Advocates of breast cancer research, known as trailblazers for their hugely successful fund-raising efforts, are again going where no disease lobby has gone before: They're hoping Congress will authorize sale of the first postage stamp to set aside money for studying a disease.
The idea, first proposed to Representative Vic Fazio (D-CA) by a Sacramento oncologist, is steamrolling through Congress. Last week, the Senate approved an amendment to the Treasury-Postal spending bill, sponsored by Dianne Feinstein (D-CA), that would order the Postal Service to create a special stamp costing a penny more than regular first-class stamps. The extra fee, minus administrative costs, would go toward breast cancer research at the Department of Health and Human Services, parent of the National Institutes of Health (NIH). Feinstein says the stamp could raise $60 million for breast cancer if it claimed 10% of the market. When ScienceNOW was posted, the House was poised to vote on a similar bill that could set aside up to 8 cents per stamp, and would give 70% of the money directly to the NIH and the other 30% to the Department of Defense.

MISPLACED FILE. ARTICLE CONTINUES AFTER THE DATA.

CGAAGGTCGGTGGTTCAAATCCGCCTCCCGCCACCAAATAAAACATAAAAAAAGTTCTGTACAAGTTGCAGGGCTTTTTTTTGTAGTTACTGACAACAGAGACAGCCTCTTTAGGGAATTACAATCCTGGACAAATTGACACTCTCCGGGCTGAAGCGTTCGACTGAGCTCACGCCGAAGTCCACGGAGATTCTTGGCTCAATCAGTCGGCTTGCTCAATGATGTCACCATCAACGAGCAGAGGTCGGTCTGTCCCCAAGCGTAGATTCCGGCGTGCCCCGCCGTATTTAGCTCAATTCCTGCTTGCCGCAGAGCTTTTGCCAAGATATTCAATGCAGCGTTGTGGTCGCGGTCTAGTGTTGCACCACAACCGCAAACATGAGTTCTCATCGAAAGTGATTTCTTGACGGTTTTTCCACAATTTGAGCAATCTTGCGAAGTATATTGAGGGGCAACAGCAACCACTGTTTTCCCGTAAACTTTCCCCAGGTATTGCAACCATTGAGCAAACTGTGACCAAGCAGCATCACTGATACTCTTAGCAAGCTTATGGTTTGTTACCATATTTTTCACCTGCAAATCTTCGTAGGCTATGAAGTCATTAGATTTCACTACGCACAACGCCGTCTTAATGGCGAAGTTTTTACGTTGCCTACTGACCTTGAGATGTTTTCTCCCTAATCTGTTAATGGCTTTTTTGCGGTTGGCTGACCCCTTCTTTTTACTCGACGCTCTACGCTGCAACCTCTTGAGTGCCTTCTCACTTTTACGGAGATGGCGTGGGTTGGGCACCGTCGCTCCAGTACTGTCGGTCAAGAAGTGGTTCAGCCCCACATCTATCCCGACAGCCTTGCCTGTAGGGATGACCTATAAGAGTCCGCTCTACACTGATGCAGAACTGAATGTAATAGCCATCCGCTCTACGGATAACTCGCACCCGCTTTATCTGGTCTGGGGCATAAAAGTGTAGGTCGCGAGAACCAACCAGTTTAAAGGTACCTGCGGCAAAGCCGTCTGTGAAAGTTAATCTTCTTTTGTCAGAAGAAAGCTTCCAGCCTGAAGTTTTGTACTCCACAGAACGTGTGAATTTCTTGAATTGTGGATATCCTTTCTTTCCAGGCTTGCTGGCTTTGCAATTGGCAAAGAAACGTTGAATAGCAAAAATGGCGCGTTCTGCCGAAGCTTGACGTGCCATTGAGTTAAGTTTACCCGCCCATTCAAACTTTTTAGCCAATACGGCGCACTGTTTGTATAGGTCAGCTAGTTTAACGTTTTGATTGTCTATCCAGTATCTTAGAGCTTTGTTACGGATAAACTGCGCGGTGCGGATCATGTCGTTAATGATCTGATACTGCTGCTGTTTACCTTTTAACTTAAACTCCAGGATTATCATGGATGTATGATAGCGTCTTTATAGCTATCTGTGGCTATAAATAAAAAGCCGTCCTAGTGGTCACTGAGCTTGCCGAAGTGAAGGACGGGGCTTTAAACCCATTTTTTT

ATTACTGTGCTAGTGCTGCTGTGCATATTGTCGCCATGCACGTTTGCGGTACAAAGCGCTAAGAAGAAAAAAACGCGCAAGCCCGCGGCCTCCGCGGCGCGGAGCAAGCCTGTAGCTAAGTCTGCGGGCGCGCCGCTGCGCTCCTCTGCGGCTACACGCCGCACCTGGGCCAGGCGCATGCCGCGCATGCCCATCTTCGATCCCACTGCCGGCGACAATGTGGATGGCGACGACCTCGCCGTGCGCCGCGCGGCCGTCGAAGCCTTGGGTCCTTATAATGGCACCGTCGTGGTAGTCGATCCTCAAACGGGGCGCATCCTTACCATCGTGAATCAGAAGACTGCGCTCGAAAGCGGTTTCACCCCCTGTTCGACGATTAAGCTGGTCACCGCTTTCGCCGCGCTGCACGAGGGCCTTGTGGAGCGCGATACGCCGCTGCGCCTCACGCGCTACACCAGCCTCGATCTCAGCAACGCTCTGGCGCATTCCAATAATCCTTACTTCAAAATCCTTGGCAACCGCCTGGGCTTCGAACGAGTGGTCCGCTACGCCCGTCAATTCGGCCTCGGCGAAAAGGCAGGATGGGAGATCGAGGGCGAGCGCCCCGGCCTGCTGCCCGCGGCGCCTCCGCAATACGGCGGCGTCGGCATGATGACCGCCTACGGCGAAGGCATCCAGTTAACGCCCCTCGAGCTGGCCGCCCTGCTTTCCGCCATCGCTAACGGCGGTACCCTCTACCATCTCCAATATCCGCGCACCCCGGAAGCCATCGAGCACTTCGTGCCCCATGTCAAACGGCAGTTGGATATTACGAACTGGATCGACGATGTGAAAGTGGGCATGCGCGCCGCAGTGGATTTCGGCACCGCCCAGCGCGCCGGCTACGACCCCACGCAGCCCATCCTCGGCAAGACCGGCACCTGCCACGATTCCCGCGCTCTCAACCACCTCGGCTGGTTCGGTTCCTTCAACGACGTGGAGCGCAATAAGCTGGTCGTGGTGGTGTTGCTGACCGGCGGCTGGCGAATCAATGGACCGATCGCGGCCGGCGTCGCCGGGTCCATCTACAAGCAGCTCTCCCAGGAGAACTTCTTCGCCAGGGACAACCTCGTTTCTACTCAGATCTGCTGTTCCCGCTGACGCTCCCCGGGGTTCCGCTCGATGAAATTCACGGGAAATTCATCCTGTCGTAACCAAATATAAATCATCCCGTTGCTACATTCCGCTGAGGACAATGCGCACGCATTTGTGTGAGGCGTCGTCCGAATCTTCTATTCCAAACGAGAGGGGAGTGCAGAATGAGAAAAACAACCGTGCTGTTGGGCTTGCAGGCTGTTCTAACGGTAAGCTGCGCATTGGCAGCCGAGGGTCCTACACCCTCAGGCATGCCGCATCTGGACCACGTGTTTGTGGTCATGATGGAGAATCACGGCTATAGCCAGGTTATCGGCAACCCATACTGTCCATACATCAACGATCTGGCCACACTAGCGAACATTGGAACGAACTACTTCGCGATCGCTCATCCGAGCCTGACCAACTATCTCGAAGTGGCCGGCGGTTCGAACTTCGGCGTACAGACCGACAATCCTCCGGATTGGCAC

The Postal Service opposes the proposal, however, saying its mission is delivering mail, not funding research. Observers in the biomedical community are dubious, too. "If you do this for one disease," says a former House appropriations staffer, "clearly there's going to be very significant interest from all the other disease groups, very fast. That might kill it for everybody. You can't do 200 stamps for each disease." Senate skeptics also note that the idea has flopped in Canada, where sales of such stamps have been minuscule.